Anand Mahindra, an industrialist, is known for sharing amusing video and photo updates on Twitter. He posted a picture of a British tabloid about the nation’s politics on Saturday.
In order to determine which would stay longer, the tabloid daily Daily Star set up a live feed of unrefrigerated lettuce next to a picture of recently elected British Prime Minister Liz Truss. “Which wet lettuce will last longer,” the tabloid tweeted.
In response to the vicious jab at Truss, Mahindra referred to Britain as “brutal.”
“Great (Brutal) Britain,” he quipped.
Great (Brutal) Britain. pic.twitter.com/a4VxKvIkfG
— anand mahindra (@anandmahindra) October 15, 2022
After persistent market turbulence, Truss sacked her finance minister Kwasi Kwarteng this week. Truss claimed that she had taken “decisive” action to promote “economic stability,” but the pound continued to decline on currency markets, dropping below $1.12.
As Britain’s fourth chancellor this year, Kwarteng was succeeded by the moderate former foreign secretary and former Tory presidential contender Jeremy Hunt.
The financial crisis is wreaking havoc in Britain. The Bank of England Governor gave pension funds three days to solve their liquidity issues before the bank stopped providing emergency bond-buying support, which caused the cost of borrowing for the British government to reach a 20-year high on Wednesday.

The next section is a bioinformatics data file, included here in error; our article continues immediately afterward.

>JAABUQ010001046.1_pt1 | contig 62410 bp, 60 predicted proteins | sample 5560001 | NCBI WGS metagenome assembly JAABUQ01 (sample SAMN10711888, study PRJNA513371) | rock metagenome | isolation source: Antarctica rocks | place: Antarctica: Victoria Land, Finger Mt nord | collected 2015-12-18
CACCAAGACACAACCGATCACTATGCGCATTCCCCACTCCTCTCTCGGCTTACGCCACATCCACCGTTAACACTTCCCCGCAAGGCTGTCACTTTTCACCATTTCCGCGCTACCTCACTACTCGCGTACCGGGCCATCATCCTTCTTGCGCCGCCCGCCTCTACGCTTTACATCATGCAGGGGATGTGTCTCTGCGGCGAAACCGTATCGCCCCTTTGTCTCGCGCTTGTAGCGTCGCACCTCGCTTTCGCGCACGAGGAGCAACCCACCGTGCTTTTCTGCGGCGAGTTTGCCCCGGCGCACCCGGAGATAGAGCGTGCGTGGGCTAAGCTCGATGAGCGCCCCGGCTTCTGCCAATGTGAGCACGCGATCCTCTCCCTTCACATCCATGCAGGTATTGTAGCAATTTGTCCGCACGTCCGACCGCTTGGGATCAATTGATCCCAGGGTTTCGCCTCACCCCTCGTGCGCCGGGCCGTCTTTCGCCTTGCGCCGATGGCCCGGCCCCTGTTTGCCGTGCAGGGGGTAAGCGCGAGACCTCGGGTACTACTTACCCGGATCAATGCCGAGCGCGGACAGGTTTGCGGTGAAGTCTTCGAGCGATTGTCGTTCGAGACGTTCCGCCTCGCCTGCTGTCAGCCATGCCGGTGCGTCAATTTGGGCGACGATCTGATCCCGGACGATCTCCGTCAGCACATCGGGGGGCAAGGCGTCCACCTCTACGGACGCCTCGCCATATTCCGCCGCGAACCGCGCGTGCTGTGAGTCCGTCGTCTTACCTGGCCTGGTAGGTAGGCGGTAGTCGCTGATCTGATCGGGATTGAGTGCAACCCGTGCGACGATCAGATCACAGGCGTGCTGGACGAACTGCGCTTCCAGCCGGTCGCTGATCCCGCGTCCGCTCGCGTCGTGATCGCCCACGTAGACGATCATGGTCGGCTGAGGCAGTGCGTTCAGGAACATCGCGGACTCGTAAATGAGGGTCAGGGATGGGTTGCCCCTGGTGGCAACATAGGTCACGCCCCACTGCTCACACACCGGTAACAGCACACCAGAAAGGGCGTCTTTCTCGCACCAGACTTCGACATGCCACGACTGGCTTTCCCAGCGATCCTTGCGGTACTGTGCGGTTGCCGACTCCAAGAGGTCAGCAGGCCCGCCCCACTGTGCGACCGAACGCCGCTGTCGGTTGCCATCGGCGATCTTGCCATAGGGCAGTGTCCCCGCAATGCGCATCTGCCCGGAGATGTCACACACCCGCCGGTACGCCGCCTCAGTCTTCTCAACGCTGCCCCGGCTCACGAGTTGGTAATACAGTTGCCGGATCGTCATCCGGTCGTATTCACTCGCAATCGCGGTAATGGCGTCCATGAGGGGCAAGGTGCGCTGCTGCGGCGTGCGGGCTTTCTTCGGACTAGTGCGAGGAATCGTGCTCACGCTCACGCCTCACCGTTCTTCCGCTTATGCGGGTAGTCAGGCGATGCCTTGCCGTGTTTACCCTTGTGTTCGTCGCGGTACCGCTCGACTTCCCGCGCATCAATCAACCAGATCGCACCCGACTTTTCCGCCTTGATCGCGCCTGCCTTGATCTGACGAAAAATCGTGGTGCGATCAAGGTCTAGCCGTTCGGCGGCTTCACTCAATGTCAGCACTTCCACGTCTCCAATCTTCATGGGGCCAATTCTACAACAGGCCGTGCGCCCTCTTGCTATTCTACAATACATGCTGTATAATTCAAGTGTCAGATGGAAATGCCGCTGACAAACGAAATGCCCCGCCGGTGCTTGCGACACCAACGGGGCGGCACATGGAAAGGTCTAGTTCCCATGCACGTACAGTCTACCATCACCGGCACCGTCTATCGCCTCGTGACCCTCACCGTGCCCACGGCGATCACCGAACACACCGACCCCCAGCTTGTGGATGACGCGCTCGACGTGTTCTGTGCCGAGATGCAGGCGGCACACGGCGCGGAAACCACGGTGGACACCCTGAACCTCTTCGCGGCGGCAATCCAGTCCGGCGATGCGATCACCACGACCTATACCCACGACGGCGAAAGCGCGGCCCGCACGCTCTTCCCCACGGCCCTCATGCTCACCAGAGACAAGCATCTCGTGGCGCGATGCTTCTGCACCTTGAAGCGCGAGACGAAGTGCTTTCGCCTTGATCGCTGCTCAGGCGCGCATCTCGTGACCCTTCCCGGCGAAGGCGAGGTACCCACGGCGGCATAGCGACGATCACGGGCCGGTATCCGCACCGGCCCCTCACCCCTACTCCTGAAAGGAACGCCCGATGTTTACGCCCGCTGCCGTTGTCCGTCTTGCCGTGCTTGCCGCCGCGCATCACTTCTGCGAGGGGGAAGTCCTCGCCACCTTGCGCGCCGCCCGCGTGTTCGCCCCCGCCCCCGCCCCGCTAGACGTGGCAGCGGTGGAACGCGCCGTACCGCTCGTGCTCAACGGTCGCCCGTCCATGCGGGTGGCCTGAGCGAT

Since finance minister Kwarteng last month announced tax cuts without providing any information regarding how they would be paid for, the nation’s financial markets have been in a state of chaos.
The increase in home prices last month was the smallest since the beginning of the coronavirus epidemic, and they appear to be headed downward as rising mortgage rates increase consumers’ anxiety about the health of the economy.
According to an estimate made by think tank the Resolution Foundation yesterday, one in five British households will experience financial hardship as a result of having to pay extra for their mortgages between now and 2024.
Over the following two years, the annual mortgage payments for more than 5 million families, according to the report, will increase by an average of 5,100 pounds ($5,700.27).
Friday saw a significant decline in the value of the pound relative to the US dollar as Truss abandoned portions of their economic package that had wreaked havoc on the UK financial markets. The BoE intervened to purchase UK gilts in recent weeks in an effort to calm the bond market.